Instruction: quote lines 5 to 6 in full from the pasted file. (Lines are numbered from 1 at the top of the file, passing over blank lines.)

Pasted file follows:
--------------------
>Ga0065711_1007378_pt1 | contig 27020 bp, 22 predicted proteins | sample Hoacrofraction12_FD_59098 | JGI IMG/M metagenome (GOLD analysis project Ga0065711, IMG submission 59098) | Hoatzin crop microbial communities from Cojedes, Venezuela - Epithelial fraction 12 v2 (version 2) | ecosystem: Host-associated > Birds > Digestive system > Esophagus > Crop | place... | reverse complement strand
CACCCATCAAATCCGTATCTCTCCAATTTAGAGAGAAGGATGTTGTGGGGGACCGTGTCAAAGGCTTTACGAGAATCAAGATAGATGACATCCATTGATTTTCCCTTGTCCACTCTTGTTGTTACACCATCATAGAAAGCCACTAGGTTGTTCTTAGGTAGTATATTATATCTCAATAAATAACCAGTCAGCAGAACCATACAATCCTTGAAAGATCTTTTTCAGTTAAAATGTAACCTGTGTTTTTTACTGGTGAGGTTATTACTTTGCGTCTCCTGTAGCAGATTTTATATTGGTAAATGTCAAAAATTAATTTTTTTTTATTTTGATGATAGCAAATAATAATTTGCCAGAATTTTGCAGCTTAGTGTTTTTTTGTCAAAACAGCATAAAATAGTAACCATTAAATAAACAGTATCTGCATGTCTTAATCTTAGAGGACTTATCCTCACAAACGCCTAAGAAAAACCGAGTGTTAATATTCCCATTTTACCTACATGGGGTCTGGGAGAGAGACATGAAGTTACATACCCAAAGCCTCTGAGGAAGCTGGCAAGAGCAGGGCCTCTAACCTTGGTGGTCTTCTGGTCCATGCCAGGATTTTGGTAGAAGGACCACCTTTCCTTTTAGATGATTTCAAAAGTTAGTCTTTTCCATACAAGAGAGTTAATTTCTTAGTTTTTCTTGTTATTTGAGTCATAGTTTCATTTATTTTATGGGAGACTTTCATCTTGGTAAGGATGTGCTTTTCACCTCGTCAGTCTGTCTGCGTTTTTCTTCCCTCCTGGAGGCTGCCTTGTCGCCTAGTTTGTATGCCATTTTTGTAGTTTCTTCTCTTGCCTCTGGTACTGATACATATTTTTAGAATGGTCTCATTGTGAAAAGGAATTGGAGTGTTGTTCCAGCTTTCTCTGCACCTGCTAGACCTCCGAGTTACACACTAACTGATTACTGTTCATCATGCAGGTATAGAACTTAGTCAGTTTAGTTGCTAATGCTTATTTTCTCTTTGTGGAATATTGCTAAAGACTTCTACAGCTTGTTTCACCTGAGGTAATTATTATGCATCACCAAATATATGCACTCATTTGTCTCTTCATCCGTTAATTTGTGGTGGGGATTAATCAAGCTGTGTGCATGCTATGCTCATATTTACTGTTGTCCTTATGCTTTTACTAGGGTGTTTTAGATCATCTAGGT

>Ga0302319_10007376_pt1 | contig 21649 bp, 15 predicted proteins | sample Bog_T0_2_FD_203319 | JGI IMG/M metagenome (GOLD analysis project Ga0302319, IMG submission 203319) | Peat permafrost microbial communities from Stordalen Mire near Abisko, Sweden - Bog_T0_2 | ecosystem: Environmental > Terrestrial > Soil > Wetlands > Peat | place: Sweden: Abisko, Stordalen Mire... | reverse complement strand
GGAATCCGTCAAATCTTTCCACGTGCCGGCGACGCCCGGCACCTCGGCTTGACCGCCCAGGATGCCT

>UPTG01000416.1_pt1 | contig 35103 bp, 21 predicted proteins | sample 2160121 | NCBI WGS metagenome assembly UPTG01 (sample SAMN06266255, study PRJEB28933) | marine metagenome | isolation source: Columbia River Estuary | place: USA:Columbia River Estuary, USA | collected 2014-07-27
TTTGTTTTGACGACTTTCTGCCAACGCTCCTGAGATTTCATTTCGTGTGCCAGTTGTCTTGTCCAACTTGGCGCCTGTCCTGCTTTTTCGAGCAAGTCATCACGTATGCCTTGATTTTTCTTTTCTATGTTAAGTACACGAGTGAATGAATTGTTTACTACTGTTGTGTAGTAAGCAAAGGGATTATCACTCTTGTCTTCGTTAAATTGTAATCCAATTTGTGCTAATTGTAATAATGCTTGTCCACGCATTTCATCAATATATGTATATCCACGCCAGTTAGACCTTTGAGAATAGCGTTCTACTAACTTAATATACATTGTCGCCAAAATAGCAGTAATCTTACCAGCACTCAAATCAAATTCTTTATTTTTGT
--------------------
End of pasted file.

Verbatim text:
>UPTG01000416.1_pt1 | contig 35103 bp, 21 predicted proteins | sample 2160121 | NCBI WGS metagenome assembly UPTG01 (sample SAMN06266255, study PRJEB28933) | marine metagenome | isolation source: Columbia River Estuary | place: USA:Columbia River Estuary, USA | collected 2014-07-27
TTTGTTTTGACGACTTTCTGCCAACGCTCCTGAGATTTCATTTCGTGTGCCAGTTGTCTTGTCCAACTTGGCGCCTGTCCTGCTTTTTCGAGCAAGTCATCACGTATGCCTTGATTTTTCTTTTCTATGTTAAGTACACGAGTGAATGAATTGTTTACTACTGTTGTGTAGTAAGCAAAGGGATTATCACTCTTGTCTTCGTTAAATTGTAATCCAATTTGTGCTAATTGTAATAATGCTTGTCCACGCATTTCATCAATATATGTATATCCACGCCAGTTAGACCTTTGAGAATAGCGTTCTACTAACTTAATATACATTGTCGCCAAAATAGCAGTAATCTTACCAGCACTCAAATCAAATTCTTTATTTTTGT